Author Topic: GM Spriter  (Read 3101 times)

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Offline xfixium

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GM Spriter
« on: March 26, 2012, 10:49:25 AM »
Title: GM Spriter
Dev Tool: c# VS 2010
Language: English
Requirements: Windows, .net 2.0

GM Spriter is a tool developed to compliment the Windows version of Game Maker Providing an environment to edit sprites in a modular fashion. Traditionally, when sprite resources are made for Game Maker they are often compiled from smaller sprites, making up the various graphical states of an object. For games that are not very resource intensive this isn't much of a problem. However, massive games will often place their resources externally from the project to save on game loading times and system memory.

What GM Spriter attempts to do is give custom scripts based on building a sprite from pieces. Similar to what large gaming companies like Nintendo, Sega, and Sony have done in the past with 2D styled games. Instead of having a pre-combined sprite it would be assembled together by copying parts of a small sprite sheet and then drawing those parts to the screen in real time to make one complete sprite. (A technique commonly referred to as blitting)

The benefits of using this sort of system is that the overall memory footprint of your game would be smaller, because you are using a small single sprite to render potentially hundreds of sprites. This would also make load times faster. Sprites that once would be considered for external use only, could be integrated within the game executable.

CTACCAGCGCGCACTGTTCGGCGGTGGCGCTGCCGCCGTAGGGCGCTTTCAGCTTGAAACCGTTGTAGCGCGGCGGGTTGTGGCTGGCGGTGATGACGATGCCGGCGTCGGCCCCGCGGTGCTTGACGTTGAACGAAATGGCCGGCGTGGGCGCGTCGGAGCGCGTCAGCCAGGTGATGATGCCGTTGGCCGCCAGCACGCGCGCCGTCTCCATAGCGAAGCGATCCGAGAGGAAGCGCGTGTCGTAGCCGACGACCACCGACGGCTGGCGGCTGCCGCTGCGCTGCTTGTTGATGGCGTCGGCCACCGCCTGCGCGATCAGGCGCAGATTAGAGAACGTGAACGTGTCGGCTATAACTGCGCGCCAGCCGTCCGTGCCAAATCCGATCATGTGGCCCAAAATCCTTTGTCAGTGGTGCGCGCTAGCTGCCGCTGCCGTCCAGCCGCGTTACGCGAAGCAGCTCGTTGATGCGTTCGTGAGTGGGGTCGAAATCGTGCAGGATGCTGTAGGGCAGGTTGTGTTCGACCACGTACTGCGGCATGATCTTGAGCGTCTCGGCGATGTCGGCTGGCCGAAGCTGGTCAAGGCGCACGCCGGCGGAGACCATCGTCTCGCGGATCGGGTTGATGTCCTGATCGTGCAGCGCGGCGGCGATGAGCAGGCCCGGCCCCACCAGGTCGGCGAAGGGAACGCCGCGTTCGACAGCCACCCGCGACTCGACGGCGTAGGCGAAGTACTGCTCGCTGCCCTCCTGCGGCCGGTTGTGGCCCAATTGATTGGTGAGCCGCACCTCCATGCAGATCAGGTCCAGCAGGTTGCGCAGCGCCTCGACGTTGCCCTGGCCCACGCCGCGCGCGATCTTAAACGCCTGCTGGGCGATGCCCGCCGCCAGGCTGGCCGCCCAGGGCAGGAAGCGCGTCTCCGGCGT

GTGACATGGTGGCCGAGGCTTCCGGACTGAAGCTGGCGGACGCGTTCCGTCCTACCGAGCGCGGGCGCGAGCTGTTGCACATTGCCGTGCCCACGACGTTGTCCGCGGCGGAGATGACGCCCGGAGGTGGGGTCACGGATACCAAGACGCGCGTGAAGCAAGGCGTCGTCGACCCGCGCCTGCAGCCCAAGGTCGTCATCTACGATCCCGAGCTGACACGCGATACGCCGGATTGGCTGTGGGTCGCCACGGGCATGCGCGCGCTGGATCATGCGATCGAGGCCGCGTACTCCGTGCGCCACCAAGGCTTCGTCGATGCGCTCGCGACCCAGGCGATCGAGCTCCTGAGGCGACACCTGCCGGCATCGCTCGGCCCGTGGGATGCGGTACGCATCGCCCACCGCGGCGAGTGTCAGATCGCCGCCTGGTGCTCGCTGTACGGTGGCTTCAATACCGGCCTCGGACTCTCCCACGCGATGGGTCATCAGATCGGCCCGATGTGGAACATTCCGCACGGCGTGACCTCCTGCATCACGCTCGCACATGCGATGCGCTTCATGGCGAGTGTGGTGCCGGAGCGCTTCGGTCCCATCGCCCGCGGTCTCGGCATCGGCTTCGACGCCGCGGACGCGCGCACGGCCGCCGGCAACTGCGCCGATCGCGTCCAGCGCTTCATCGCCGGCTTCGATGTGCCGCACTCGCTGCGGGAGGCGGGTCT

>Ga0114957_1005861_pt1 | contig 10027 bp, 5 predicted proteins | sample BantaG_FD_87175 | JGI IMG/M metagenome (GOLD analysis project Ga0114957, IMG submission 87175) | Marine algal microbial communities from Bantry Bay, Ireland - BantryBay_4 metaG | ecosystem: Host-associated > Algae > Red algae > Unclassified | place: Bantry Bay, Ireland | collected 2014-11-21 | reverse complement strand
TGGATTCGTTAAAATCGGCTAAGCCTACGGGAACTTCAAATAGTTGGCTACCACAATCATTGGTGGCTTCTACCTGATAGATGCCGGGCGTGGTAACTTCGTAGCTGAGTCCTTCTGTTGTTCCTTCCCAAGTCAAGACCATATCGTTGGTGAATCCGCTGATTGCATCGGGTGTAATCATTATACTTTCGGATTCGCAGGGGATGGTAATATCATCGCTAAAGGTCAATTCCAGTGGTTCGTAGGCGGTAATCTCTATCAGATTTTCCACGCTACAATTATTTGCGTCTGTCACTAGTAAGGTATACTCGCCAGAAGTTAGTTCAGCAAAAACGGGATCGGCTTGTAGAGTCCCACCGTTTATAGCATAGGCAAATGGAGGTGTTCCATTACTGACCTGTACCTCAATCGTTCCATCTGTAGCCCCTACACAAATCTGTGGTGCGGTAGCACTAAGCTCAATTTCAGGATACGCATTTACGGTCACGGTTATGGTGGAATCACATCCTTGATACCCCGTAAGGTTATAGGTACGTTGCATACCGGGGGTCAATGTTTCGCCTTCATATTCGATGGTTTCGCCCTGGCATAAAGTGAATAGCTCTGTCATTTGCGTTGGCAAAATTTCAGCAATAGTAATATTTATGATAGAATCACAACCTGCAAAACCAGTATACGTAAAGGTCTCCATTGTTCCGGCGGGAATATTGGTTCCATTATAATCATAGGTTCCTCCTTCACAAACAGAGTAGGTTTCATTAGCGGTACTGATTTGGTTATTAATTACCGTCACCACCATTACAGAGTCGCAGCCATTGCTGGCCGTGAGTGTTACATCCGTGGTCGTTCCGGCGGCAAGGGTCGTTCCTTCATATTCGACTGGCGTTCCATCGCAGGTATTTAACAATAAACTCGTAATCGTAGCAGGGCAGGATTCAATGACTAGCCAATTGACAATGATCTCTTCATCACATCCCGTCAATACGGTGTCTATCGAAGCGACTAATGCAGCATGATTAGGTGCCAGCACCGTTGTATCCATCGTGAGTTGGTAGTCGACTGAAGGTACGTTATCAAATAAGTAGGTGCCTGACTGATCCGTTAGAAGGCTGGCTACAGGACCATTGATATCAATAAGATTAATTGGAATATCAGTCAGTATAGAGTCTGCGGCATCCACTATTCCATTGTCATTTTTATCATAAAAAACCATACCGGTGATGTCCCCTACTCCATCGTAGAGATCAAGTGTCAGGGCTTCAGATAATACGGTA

Features of GM Spriter:
* Can hold a collection of sprites that can be saved and edited.
* Sprites have Name, Origin, Action, Width and Height properties.
* Set each sprite's origin via the main toolbar, as well as hiding/showing the origin.
* Sprites can be moved, inserted, deleted, and duplicated.
* A sprite can copy a custom script to the clipboard detailing how to render the sprite's pieces in Game Maker.
* The script can be customized by editing the project script prototypes, and using tokens for values within your custom script.
* You can assign a reference sprite that is shown behind the sprite you are assembling in an onion skin fashion. The brightness of the reference sprite can be controlled to offset it from the sprite being edited.
* A reference sprite can be imported from an existing Game Maker project. (GM5-8.1)
* A reference sprite can be hidden, and it's sub-images can be cycled through.
* A collection of reference sprites can be edited. They can be moved, added, renamed, and deleted within the project.
* Every sub-image can have an image speed value assigned to them.
* You can move, insert, delete, copy, and paste sub-images. As well as play the animation.
* Every sub-image has a collection of parts that have a name, position, copy rectangle, and two dimensional scaling factors.
* Every part's visibility can be switched on or off using the parts check box.
* You can move, flip horizontally, flip vertically, insert, rename, show, and delete parts, as well as hide all parts via the parts toggle button.
* You can also make non-selected parts semi-transparent.
* You can magnify the sprite editor from 100% to 200% or 400%,
* Edit a collection of sprites that are used a sprite sheets to blit from. The sheet pallet can also be magnified by two times it's standard size.

- Video coming within a week or so